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Elysium - Board Game Box Shot


| Published: 2015
43 7 5

Take on the role of an ambitious demigod who is trying to claim a place at the summit of Mount Olympus. Recruit heroes, acquire artifacts, undertake quests and earn the favour of the gods. When your allies fulfill their destiny, they enter Elysium, and contribute to your legend. Once all the tales are written, a single demigod will join the Olympians.

The goal of the game is to earn as many victory points as possible. Victory points are won mostly with the legends that players will write through the cards that they have transferred to their Elysium, but also by employing the powers that they have assembled throughout the game by the means of specific cards.

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Gamer - Level 2
43 of 48 gamers found this helpful
“Set collection with special powers - a gift from the gods!”

Time and Complexity
Looks more complicated than it is. Took about one hour to teach and play my first 2 player game.

The game is definitely more on the medium/heavy side as far as decision making goes but mechanically it is fairly simply.

The game’s beauty is that it gives you a lot to think about in neat and quick package !

Game Play Mechanics
Here is the game in a nutshell. On your turn you discard one of your four pillars and take one of the available cards or a quest tile. Cards give you special powers and score you points, quest tiles enable your cards to score and give you gold. At the end of each round you will have taken 3 cards and 1 quest tile. Cards score in numbered sets (i.e. sets of all 1s, 2s, or 3s; or a “straight” consisting of a 1,2 and 3 for the same god – [i.e. suit]).

One of the unique aspects of Elysium is that when your cards are in scoring position they do not give you any special powers and you can only move a limited number of cards into scoring position each round. Thus, the timing of when you move your cards into scoring position and how long you decide to take advantage of each card’s special power is an essential tension the game forces you to grapple with.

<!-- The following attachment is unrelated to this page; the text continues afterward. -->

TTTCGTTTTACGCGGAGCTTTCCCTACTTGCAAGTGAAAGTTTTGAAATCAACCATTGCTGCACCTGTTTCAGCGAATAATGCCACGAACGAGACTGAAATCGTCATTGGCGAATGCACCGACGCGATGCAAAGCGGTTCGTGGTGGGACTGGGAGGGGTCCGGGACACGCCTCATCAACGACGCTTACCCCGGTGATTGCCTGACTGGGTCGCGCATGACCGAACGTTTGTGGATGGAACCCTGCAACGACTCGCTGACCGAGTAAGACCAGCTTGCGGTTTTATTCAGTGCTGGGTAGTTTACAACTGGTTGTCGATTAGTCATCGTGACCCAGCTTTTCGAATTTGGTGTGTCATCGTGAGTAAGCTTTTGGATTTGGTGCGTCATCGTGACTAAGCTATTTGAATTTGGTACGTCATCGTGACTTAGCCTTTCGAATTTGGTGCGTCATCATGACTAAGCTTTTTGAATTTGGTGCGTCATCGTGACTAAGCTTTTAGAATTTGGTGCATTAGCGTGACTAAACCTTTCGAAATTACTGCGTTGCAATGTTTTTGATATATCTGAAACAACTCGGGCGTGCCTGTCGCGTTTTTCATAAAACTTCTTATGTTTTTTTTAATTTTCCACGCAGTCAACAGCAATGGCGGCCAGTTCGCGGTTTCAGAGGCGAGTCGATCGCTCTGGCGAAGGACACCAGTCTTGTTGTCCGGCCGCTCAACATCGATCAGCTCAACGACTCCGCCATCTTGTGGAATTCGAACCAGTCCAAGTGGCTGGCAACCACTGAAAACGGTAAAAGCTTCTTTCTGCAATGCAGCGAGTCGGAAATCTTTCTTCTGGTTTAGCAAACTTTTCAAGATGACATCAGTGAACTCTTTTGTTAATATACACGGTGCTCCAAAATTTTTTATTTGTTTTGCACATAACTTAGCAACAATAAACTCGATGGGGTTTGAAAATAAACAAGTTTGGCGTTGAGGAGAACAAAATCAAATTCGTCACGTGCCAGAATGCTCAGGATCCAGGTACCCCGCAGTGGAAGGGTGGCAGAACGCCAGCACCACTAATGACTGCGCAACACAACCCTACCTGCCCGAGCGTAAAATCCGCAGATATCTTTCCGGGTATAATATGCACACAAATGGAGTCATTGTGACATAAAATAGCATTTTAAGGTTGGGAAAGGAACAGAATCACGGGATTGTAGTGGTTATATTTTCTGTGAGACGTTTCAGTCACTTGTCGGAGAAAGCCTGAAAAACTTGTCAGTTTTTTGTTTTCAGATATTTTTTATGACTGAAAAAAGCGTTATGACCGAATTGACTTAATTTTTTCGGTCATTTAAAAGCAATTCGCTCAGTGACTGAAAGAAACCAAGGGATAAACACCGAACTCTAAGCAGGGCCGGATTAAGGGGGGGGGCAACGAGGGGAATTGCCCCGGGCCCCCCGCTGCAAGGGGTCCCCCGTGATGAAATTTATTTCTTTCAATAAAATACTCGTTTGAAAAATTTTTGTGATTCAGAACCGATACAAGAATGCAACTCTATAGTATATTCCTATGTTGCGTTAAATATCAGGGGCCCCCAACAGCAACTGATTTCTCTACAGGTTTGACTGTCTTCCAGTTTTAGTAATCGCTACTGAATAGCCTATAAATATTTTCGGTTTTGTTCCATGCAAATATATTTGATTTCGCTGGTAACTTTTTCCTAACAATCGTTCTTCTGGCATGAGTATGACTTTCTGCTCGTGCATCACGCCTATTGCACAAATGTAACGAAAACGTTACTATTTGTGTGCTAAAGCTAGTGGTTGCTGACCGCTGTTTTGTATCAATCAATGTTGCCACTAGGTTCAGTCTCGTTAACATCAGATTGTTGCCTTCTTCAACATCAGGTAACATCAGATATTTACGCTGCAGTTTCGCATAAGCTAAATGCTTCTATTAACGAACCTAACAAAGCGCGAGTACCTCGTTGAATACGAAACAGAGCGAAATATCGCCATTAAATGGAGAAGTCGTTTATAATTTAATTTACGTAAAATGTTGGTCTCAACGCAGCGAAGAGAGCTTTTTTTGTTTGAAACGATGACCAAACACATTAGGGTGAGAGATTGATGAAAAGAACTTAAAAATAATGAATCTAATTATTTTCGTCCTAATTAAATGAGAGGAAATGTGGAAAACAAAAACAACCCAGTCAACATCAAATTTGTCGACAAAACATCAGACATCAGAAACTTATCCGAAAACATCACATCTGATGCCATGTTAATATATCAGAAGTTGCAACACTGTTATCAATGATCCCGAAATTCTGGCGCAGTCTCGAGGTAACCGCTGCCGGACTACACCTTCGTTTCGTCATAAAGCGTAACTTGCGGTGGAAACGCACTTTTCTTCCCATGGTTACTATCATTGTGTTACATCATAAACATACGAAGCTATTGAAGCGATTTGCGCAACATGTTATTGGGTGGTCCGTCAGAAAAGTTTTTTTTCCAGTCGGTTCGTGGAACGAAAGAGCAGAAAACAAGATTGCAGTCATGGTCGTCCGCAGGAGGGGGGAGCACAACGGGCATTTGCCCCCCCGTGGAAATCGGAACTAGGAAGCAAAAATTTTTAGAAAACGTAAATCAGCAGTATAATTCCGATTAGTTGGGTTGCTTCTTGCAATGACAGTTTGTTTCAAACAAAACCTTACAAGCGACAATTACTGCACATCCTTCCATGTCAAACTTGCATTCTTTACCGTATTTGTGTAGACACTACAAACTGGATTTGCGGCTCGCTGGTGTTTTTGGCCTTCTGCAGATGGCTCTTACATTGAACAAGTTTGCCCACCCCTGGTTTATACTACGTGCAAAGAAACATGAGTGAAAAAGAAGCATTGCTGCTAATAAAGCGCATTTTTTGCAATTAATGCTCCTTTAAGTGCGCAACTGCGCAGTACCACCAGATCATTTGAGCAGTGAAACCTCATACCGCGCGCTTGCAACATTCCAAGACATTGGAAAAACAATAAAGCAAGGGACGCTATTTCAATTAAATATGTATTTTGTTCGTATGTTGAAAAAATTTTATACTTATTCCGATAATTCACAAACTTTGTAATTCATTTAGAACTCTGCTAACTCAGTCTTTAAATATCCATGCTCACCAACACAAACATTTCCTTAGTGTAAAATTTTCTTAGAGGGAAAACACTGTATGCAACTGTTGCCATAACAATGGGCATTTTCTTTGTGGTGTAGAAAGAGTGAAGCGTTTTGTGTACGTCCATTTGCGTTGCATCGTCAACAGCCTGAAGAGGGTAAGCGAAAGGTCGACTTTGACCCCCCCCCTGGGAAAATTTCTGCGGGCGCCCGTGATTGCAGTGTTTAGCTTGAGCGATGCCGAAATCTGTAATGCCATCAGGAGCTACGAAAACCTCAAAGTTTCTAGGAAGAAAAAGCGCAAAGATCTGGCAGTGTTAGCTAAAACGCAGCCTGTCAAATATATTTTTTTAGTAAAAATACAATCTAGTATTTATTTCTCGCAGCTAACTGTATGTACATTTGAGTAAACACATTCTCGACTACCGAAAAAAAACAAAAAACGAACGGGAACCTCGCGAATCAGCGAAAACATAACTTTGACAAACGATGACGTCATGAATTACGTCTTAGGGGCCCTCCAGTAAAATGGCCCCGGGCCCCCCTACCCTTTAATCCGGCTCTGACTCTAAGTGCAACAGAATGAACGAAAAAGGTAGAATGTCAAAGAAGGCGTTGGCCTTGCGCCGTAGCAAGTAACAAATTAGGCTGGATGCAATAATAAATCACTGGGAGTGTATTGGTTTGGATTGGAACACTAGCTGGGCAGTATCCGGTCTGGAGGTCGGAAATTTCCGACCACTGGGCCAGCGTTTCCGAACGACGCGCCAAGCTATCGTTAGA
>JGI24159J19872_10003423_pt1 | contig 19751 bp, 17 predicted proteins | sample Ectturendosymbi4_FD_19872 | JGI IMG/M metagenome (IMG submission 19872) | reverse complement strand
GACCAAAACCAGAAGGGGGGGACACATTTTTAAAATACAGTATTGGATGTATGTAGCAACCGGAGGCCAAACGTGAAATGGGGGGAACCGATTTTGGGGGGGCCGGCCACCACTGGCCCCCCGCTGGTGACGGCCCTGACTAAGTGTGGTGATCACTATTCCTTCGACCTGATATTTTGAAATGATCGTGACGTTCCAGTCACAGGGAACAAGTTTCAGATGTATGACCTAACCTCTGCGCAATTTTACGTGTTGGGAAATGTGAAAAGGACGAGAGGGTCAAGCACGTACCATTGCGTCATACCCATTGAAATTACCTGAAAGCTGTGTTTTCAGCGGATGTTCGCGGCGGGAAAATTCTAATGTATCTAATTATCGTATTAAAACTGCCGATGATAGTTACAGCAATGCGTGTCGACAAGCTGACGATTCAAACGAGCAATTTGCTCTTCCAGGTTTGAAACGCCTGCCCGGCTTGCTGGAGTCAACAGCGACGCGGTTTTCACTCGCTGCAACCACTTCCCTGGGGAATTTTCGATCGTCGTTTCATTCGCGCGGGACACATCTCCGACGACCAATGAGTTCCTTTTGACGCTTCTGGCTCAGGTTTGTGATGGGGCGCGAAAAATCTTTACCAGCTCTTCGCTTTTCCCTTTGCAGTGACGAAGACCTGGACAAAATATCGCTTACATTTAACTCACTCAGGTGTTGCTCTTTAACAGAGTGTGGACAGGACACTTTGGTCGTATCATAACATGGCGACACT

Thus, at its core, Elysium is a game about balance. What column you discard when choosing cards impacts what cards you can obtain in future turns, how long you keep a card above your Elysium (i.e. outside of scoring position) will determine how long you will get a benefit from the card but also reduce the chance you will be able to transfer it for points in later turns. Also how you organize your sets matter – whether you go for straights or duplicate cards- straights are easier but worth less points duplicates can be worth more but are more expansive and harder to obtain.

All-in-all lots of good decision making in a fairly quick game (a two player game is under an hour).

The hardest part for beginners is getting down the iconography – and there is quite a bit of it, however once you start planing it becomes intuitive. One of the nice things is that each card’s ability is also printed on the card – however, one minor complaint is that the print is very small.

Great art and components !

Overall, this is one of the best set collection games out there because it offers so much more than set collection. Special powers, card selection, player interaction, great art and components, and a cool theme bring this game to a 9 ! It was also a worthy 2015 Kennerspiel des Jahres nominee.


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